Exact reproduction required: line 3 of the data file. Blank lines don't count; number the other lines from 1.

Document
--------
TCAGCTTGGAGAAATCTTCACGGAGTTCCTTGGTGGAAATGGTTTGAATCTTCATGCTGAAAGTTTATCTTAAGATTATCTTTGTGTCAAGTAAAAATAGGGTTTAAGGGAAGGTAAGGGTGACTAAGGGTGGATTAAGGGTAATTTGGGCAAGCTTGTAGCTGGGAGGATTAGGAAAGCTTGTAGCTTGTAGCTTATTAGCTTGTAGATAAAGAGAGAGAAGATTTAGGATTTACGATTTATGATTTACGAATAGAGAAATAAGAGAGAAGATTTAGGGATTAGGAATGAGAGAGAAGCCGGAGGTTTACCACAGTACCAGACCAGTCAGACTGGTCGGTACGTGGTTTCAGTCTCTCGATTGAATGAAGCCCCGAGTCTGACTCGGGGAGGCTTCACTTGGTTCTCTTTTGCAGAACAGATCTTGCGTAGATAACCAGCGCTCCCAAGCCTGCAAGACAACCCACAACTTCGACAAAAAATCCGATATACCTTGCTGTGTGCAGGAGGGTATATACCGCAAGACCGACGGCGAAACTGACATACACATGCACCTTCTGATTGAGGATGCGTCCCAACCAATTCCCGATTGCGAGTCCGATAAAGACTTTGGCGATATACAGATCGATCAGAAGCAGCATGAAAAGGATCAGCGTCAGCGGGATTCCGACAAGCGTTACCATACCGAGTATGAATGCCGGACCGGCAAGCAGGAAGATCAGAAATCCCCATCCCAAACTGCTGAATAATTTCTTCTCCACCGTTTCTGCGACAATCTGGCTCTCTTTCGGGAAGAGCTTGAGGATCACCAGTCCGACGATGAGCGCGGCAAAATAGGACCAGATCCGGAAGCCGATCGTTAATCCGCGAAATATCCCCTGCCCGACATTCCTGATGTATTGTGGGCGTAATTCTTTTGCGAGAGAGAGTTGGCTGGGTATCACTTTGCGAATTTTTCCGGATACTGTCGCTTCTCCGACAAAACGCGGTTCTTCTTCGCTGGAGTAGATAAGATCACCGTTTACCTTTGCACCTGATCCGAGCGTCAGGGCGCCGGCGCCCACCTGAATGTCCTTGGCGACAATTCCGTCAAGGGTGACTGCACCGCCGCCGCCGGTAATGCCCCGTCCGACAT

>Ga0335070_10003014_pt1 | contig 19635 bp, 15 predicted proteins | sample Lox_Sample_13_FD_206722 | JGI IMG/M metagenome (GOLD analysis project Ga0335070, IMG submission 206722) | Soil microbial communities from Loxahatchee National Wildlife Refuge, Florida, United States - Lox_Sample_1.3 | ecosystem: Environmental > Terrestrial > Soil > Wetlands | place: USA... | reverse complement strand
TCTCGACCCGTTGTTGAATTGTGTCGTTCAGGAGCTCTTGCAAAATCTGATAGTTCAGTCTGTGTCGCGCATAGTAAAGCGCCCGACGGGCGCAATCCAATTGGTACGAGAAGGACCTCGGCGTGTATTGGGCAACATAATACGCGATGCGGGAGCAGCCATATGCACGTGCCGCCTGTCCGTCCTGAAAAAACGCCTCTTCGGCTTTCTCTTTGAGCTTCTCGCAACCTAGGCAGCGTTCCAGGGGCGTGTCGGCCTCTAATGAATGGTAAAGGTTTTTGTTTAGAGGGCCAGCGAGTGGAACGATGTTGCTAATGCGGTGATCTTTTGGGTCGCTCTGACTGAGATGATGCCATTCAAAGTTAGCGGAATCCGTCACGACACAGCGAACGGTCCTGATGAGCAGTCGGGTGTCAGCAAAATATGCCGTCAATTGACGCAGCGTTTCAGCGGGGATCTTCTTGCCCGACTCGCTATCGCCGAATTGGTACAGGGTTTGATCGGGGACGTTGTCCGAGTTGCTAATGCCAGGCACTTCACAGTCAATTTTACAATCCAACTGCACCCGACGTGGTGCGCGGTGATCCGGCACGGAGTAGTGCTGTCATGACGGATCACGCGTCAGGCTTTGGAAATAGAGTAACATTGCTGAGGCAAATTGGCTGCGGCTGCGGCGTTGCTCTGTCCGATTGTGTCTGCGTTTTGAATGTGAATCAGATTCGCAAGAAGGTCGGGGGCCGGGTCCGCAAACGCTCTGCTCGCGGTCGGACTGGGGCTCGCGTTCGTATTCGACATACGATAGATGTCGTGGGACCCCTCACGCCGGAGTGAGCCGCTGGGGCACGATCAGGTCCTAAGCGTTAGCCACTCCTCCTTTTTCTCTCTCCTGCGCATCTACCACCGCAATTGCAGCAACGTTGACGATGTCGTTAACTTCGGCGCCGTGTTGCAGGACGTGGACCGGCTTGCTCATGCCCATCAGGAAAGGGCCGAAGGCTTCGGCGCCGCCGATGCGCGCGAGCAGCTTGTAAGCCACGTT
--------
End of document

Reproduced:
TCTCGACCCGTTGTTGAATTGTGTCGTTCAGGAGCTCTTGCAAAATCTGATAGTTCAGTCTGTGTCGCGCATAGTAAAGCGCCCGACGGGCGCAATCCAATTGGTACGAGAAGGACCTCGGCGTGTATTGGGCAACATAATACGCGATGCGGGAGCAGCCATATGCACGTGCCGCCTGTCCGTCCTGAAAAAACGCCTCTTCGGCTTTCTCTTTGAGCTTCTCGCAACCTAGGCAGCGTTCCAGGGGCGTGTCGGCCTCTAATGAATGGTAAAGGTTTTTGTTTAGAGGGCCAGCGAGTGGAACGATGTTGCTAATGCGGTGATCTTTTGGGTCGCTCTGACTGAGATGATGCCATTCAAAGTTAGCGGAATCCGTCACGACACAGCGAACGGTCCTGATGAGCAGTCGGGTGTCAGCAAAATATGCCGTCAATTGACGCAGCGTTTCAGCGGGGATCTTCTTGCCCGACTCGCTATCGCCGAATTGGTACAGGGTTTGATCGGGGACGTTGTCCGAGTTGCTAATGCCAGGCACTTCACAGTCAATTTTACAATCCAACTGCACCCGACGTGGTGCGCGGTGATCCGGCACGGAGTAGTGCTGTCATGACGGATCACGCGTCAGGCTTTGGAAATAGAGTAACATTGCTGAGGCAAATTGGCTGCGGCTGCGGCGTTGCTCTGTCCGATTGTGTCTGCGTTTTGAATGTGAATCAGATTCGCAAGAAGGTCGGGGGCCGGGTCCGCAAACGCTCTGCTCGCGGTCGGACTGGGGCTCGCGTTCGTATTCGACATACGATAGATGTCGTGGGACCCCTCACGCCGGAGTGAGCCGCTGGGGCACGATCAGGTCCTAAGCGTTAGCCACTCCTCCTTTTTCTCTCTCCTGCGCATCTACCACCGCAATTGCAGCAACGTTGACGATGTCGTTAACTTCGGCGCCGTGTTGCAGGACGTGGACCGGCTTGCTCATGCCCATCAGGAAAGGGCCGAAGGCTTCGGCGCCGCCGATGCGCGCGAGCAGCTTGTAAGCCACGTT